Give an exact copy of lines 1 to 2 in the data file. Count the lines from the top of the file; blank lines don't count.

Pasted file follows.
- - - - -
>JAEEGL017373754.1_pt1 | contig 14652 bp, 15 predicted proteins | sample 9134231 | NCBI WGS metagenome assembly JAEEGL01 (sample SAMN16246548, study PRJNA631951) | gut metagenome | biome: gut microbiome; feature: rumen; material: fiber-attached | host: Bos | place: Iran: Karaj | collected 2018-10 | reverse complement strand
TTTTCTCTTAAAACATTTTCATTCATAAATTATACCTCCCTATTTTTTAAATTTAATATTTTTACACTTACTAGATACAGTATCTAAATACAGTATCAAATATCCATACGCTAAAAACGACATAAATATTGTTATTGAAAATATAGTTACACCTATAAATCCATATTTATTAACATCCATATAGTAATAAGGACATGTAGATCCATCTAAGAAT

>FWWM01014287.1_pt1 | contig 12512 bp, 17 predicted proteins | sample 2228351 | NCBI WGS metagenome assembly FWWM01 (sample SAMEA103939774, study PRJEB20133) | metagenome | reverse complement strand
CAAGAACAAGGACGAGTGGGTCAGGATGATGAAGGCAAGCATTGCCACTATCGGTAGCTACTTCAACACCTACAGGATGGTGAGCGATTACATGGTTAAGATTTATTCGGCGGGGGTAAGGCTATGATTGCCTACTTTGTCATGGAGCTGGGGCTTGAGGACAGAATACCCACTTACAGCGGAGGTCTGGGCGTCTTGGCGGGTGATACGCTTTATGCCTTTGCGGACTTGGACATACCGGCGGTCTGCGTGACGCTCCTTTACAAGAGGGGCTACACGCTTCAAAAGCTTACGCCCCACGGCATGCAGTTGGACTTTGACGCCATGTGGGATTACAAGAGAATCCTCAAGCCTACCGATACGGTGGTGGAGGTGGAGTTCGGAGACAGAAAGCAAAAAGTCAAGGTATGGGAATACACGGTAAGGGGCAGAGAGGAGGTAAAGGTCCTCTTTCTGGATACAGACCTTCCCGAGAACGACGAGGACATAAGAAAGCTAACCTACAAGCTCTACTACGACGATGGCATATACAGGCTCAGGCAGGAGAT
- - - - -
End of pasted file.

>JAEEGL017373754.1_pt1 | contig 14652 bp, 15 predicted proteins | sample 9134231 | NCBI WGS metagenome assembly JAEEGL01 (sample SAMN16246548, study PRJNA631951) | gut metagenome | biome: gut microbiome; feature: rumen; material: fiber-attached | host: Bos | place: Iran: Karaj | collected 2018-10 | reverse complement strand
TTTTCTCTTAAAACATTTTCATTCATAAATTATACCTCCCTATTTTTTAAATTTAATATTTTTACACTTACTAGATACAGTATCTAAATACAGTATCAAATATCCATACGCTAAAAACGACATAAATATTGTTATTGAAAATATAGTTACACCTATAAATCCATATTTATTAACATCCATATAGTAATAAGGACATGTAGATCCATCTAAGAAT